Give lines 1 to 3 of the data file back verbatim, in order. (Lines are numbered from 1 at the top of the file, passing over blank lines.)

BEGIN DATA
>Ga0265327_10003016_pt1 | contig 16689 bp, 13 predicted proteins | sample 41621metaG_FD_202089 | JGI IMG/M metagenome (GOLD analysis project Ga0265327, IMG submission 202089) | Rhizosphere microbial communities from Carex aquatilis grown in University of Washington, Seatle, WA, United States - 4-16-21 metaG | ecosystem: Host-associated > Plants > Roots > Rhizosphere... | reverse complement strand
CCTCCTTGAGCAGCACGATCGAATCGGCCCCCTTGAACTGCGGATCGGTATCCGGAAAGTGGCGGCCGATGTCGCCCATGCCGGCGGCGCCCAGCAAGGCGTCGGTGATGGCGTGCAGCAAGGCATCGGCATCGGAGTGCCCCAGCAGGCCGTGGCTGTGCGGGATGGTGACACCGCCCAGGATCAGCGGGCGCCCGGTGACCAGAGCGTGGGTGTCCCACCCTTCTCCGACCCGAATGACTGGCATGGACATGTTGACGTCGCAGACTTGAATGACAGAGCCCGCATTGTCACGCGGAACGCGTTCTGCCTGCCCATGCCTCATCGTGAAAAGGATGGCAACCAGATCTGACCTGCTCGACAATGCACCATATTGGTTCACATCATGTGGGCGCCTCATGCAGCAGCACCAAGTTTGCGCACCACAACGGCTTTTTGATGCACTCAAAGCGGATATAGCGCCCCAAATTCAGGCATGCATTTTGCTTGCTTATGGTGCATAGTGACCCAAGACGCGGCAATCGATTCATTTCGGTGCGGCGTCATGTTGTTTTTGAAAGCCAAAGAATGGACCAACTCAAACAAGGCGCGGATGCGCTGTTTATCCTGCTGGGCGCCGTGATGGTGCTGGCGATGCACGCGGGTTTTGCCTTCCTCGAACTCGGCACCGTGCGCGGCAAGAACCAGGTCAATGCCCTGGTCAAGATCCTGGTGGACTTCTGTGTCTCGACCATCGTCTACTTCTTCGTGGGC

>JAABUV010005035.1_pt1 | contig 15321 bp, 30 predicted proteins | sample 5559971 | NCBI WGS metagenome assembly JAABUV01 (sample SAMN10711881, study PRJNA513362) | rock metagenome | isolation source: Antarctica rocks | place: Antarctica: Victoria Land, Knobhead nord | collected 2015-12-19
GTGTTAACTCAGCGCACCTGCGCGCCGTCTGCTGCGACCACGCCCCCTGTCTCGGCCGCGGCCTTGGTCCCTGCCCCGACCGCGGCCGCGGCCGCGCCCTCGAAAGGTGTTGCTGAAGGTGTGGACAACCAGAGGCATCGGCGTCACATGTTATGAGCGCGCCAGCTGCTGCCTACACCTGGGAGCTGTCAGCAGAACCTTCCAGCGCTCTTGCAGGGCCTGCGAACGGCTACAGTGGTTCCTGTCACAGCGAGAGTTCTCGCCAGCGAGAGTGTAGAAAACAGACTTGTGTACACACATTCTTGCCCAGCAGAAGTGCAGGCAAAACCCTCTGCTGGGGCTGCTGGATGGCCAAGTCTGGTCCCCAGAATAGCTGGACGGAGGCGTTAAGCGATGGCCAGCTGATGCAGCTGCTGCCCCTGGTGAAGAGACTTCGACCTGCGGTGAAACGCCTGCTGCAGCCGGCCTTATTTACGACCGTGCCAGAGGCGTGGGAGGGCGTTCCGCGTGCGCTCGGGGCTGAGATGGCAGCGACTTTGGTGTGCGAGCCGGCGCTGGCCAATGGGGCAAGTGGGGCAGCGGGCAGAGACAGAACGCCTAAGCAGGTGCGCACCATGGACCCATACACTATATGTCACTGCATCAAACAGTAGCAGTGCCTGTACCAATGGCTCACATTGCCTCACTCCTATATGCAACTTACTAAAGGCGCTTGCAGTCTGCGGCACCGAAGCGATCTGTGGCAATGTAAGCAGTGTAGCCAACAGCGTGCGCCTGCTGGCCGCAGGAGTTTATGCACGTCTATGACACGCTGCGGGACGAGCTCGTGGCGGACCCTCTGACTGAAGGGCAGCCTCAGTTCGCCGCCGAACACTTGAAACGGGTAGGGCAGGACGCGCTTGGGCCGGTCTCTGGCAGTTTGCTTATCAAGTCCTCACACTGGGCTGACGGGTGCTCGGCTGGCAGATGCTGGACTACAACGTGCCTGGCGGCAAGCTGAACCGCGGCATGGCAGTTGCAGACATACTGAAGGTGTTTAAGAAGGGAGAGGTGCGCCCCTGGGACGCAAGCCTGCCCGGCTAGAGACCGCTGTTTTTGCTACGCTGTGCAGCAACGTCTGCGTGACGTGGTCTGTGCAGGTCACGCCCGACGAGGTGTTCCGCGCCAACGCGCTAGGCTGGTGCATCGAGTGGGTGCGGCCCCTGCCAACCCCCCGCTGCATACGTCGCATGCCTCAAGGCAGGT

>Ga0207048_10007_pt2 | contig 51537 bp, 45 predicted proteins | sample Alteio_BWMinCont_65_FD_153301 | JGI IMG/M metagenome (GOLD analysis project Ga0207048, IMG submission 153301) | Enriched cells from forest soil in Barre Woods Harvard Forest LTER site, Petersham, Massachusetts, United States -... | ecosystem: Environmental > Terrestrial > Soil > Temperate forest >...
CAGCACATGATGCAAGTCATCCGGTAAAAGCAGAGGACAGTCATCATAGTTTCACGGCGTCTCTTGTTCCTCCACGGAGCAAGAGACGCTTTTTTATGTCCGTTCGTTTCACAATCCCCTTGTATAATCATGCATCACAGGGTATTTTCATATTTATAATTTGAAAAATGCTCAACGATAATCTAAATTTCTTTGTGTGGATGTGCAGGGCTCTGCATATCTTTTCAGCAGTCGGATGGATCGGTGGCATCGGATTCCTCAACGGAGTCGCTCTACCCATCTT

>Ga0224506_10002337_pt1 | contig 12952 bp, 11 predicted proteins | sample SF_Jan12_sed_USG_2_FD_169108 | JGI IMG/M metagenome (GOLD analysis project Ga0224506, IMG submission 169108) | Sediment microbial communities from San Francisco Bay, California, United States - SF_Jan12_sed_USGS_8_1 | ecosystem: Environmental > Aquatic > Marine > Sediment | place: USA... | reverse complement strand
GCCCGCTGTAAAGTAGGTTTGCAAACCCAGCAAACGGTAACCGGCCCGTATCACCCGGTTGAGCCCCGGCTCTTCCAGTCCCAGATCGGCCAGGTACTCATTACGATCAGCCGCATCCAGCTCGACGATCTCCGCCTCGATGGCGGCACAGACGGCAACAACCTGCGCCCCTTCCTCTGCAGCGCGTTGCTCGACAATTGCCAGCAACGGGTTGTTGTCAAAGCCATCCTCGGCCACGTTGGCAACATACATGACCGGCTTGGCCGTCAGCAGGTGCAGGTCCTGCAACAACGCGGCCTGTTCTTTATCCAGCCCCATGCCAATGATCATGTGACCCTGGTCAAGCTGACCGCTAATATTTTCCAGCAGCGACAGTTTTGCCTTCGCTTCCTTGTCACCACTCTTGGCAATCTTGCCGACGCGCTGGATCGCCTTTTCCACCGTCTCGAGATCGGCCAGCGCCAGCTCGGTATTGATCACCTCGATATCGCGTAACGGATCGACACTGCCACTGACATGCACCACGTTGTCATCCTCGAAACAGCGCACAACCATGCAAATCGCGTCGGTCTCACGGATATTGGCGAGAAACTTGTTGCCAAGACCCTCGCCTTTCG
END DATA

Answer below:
>Ga0265327_10003016_pt1 | contig 16689 bp, 13 predicted proteins | sample 41621metaG_FD_202089 | JGI IMG/M metagenome (GOLD analysis project Ga0265327, IMG submission 202089) | Rhizosphere microbial communities from Carex aquatilis grown in University of Washington, Seatle, WA, United States - 4-16-21 metaG | ecosystem: Host-associated > Plants > Roots > Rhizosphere... | reverse complement strand
CCTCCTTGAGCAGCACGATCGAATCGGCCCCCTTGAACTGCGGATCGGTATCCGGAAAGTGGCGGCCGATGTCGCCCATGCCGGCGGCGCCCAGCAAGGCGTCGGTGATGGCGTGCAGCAAGGCATCGGCATCGGAGTGCCCCAGCAGGCCGTGGCTGTGCGGGATGGTGACACCGCCCAGGATCAGCGGGCGCCCGGTGACCAGAGCGTGGGTGTCCCACCCTTCTCCGACCCGAATGACTGGCATGGACATGTTGACGTCGCAGACTTGAATGACAGAGCCCGCATTGTCACGCGGAACGCGTTCTGCCTGCCCATGCCTCATCGTGAAAAGGATGGCAACCAGATCTGACCTGCTCGACAATGCACCATATTGGTTCACATCATGTGGGCGCCTCATGCAGCAGCACCAAGTTTGCGCACCACAACGGCTTTTTGATGCACTCAAAGCGGATATAGCGCCCCAAATTCAGGCATGCATTTTGCTTGCTTATGGTGCATAGTGACCCAAGACGCGGCAATCGATTCATTTCGGTGCGGCGTCATGTTGTTTTTGAAAGCCAAAGAATGGACCAACTCAAACAAGGCGCGGATGCGCTGTTTATCCTGCTGGGCGCCGTGATGGTGCTGGCGATGCACGCGGGTTTTGCCTTCCTCGAACTCGGCACCGTGCGCGGCAAGAACCAGGTCAATGCCCTGGTCAAGATCCTGGTGGACTTCTGTGTCTCGACCATCGTCTACTTCTTCGTGGGC

>JAABUV010005035.1_pt1 | contig 15321 bp, 30 predicted proteins | sample 5559971 | NCBI WGS metagenome assembly JAABUV01 (sample SAMN10711881, study PRJNA513362) | rock metagenome | isolation source: Antarctica rocks | place: Antarctica: Victoria Land, Knobhead nord | collected 2015-12-19